Analyzing "The Dream"
Lesson 10 of 11
Objective: SWBAT evaluate how a particular part of the "I Have a Dream Speech" fits into the overall meaning of the speech.
My students asked repeatedly if they could see the video of Martin Luther King giving the "I Have a Dream" speech before they read it. I told them that they needed to read the book before seeing the movie in this case. I wanted the students to draw their own conclusions about the text before seeing the way it was delivered. Now, I am going to have students watch the speech, and make some observations. This is going to be pretty informal. Students will have the text of the speech out as they watch it to reference as necessary. They can jot down any observations on that paper. When the speech is over, we will discuss what they noticed, and I will ask the same question again: Why was this an effective speech? I'll have them answer aloud and base their answers on the video.
You can view the video here.
Now that students have seen the speech and the way the crowd reacted to it on that day, I want them to look at a specific part and relate it to the meaning of the speech. This text is extremely difficult, and I know that my students will struggle. The rigor is definitely affecting their ability to hack through it with ease, however, they are able to make meaning and connections on some level. I like the challenge that this difficult text presents, and I'll be around to help them through the toughest parts.
Through the close reading lesson, I realized something interesting. Our students recite the preamble to the Constitution everyday after the Pledge of Alligience. The say the words, "We hold these truths to be self evident that all men are created equal," but they have no idea what they are saying!
I will ask the students why Martin Luther King decided to include the following sentence in his speech?
We will decide two things:
1. What does this sentence mean?
2. How does it relate to the overall theme of racial equality that Dr. King speaks of?
I have a dream that one day this nation will rise up and live out the true meaning of its creed: "We hold these truths to be self-evident, that all men are created equal."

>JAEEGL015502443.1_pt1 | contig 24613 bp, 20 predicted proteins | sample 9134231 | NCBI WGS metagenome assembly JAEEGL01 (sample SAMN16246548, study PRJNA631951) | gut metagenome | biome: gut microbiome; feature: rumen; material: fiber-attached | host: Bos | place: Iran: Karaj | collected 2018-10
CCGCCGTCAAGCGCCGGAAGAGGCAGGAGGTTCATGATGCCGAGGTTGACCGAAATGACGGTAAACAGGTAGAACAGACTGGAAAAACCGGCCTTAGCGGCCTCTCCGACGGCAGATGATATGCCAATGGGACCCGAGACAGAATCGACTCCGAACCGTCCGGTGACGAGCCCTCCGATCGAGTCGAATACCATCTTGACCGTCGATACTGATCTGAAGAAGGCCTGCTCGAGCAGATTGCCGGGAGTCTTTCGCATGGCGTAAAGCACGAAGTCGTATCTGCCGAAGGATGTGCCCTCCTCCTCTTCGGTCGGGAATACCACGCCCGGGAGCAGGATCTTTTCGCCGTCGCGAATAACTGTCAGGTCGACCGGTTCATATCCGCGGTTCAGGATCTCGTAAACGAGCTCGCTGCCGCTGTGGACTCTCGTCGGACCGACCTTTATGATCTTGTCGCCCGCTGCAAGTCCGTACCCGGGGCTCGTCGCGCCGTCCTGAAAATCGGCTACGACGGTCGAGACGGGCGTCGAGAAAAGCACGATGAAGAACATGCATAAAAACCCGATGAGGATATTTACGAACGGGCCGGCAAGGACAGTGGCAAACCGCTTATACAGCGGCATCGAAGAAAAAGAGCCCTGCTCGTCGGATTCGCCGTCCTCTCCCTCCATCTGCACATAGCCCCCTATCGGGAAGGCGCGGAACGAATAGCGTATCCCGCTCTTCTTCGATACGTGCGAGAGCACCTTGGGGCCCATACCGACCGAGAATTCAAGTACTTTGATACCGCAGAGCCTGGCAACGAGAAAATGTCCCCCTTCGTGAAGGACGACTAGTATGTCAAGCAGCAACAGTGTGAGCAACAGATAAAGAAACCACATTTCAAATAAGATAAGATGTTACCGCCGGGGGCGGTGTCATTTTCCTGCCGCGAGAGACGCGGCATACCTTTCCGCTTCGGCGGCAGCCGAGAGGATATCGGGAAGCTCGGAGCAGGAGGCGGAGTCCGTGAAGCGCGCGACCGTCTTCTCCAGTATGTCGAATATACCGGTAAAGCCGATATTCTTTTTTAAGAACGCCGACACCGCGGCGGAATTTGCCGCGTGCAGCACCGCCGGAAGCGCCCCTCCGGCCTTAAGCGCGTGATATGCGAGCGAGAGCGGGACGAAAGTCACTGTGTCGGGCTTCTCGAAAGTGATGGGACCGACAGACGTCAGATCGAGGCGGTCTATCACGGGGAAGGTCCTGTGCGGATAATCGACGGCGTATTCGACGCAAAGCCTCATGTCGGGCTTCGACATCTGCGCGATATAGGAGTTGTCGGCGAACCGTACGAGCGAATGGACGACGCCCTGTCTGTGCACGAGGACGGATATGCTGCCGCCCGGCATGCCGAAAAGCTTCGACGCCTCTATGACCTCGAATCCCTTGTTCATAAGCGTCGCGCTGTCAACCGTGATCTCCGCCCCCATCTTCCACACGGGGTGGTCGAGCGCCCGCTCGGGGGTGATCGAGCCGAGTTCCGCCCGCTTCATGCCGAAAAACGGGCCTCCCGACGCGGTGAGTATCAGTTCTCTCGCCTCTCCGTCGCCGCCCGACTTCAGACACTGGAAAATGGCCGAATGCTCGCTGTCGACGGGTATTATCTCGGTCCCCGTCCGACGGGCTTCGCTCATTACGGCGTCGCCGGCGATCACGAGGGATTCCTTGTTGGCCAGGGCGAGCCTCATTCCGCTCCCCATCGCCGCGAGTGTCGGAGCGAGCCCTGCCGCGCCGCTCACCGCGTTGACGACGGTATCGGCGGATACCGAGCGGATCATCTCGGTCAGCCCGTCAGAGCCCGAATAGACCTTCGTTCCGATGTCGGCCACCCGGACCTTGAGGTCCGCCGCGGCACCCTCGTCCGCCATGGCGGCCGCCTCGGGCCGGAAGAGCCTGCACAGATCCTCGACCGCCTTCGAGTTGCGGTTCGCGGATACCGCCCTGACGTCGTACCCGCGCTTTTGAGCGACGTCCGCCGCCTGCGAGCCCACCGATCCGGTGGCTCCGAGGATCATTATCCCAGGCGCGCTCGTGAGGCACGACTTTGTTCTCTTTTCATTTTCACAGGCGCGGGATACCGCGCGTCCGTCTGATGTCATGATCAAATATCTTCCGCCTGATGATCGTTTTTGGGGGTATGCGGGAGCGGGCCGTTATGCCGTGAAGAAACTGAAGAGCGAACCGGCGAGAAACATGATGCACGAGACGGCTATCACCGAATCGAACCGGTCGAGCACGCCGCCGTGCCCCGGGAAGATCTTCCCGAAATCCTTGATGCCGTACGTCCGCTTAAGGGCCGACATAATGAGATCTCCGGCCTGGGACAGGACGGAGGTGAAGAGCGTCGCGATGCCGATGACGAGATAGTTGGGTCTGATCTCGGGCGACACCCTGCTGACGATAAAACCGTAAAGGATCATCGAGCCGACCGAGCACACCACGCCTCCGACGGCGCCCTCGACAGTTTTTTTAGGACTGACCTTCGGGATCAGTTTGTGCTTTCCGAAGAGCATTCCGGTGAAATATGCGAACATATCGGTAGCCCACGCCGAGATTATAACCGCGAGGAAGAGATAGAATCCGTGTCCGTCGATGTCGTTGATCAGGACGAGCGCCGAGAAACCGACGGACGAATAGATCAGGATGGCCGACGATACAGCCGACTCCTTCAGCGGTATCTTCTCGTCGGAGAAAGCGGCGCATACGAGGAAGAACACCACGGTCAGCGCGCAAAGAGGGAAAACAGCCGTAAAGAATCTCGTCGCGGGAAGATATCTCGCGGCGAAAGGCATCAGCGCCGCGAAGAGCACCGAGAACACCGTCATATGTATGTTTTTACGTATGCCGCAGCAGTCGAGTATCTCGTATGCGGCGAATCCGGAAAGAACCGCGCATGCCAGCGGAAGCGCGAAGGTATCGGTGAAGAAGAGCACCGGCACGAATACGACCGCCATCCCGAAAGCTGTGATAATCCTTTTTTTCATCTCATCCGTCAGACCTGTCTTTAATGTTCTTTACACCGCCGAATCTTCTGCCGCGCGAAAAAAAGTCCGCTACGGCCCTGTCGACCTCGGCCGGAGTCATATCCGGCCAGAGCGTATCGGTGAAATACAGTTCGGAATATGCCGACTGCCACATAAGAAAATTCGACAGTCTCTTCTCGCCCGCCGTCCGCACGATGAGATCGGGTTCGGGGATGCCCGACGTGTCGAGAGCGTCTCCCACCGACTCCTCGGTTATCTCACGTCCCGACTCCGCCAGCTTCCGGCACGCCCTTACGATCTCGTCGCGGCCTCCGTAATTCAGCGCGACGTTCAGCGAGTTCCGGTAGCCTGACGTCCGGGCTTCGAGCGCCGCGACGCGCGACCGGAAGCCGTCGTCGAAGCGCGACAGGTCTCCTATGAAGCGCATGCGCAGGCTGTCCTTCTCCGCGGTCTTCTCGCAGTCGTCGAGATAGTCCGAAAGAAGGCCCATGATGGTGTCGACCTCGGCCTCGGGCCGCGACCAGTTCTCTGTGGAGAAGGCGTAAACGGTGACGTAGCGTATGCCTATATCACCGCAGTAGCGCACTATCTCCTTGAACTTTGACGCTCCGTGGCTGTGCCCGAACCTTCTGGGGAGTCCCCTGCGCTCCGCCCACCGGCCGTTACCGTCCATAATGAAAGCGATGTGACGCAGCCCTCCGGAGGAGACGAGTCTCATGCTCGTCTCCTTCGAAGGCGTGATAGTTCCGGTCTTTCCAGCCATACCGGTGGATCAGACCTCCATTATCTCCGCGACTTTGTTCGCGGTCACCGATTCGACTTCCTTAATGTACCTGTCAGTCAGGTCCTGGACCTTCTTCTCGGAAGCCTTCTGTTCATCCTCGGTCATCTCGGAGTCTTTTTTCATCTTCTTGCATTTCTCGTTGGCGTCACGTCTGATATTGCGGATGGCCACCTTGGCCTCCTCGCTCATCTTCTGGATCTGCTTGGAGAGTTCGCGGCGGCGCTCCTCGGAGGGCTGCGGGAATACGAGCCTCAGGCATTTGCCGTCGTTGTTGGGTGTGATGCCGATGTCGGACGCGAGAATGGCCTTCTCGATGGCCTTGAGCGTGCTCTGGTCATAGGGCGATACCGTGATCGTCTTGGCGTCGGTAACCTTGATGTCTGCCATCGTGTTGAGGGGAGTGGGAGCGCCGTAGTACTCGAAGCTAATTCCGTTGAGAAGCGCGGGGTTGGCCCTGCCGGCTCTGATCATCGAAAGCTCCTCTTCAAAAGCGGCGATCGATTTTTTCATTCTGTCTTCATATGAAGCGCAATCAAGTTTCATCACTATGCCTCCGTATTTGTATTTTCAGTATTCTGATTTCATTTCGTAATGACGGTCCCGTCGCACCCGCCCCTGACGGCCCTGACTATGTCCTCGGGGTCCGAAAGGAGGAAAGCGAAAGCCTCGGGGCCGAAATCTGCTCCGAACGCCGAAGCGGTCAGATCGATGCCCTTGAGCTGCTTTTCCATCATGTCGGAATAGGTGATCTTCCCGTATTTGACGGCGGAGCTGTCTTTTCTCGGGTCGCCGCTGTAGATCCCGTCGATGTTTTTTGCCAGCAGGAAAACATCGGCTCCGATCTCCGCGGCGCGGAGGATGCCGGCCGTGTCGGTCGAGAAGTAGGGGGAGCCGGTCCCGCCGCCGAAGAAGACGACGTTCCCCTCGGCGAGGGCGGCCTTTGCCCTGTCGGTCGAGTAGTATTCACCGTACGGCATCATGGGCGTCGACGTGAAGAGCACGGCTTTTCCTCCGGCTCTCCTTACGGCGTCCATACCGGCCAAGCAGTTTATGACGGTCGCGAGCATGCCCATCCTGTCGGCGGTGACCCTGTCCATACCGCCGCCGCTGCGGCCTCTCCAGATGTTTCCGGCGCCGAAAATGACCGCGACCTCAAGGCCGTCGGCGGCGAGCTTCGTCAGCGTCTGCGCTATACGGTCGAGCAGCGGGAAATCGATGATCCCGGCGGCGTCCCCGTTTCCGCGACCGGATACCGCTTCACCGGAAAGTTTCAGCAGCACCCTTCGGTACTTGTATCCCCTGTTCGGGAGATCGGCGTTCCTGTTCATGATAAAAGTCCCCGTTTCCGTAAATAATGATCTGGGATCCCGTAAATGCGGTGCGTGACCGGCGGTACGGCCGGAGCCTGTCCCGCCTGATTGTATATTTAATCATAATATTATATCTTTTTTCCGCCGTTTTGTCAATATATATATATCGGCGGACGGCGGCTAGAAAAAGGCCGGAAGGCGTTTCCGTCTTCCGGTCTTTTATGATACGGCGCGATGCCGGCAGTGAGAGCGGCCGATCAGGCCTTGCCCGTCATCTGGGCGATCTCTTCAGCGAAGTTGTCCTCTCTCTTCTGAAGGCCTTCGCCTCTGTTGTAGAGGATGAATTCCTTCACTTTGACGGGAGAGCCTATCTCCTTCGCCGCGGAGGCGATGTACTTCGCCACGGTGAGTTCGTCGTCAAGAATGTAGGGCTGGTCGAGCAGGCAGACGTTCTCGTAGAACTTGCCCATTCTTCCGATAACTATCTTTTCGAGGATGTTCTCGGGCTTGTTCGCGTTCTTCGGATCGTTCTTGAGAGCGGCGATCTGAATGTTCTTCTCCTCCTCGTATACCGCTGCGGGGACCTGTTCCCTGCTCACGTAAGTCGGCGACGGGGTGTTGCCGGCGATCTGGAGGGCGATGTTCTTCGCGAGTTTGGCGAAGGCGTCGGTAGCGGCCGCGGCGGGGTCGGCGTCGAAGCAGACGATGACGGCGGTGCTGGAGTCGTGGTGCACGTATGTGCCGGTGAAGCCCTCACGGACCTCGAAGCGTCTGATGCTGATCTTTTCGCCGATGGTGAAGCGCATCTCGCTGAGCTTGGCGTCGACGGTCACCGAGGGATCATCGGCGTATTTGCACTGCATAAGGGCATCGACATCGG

Each group of students will have a copy of this quote. They will work together to paraphrase it in their own words. First, I will have them look at the following words or phrases:
live out the true meaning
The students will define these, using resources if necessary, and rephrase them in different words to figure out the meaning. Each group will present it's paraphrased sentence, and I will record them.
Another example (pardon the spelling errors!)
Next, I will have students discuss how this sentence relates to the overall theme of the speech. I will ask, "Why do you think Dr. King included this part?"
Each group will discuss this question and share it with the class. I will record their responses as well.
Dream Check Up
To close out this lesson, I will ask students to think about Martin's dream one last time. If Dr. King were alive today, would he think that his dream had been realized or do we still have more work to do in order for his dream to become a reality?
I will have each student answer this question individually. I will encourage them to cite specific examples from their lives or the world as a whole that would support their opinion.
I chose to end the lesson this way, because I think the idea of racial inequality is something my students aren't used to discussing. They know it used to be a problem, but I am betting that most of my students don't think about it at all. I hope that this speech and our discussions have given them a new perspective, and I would like to give them time to reflect on their learning.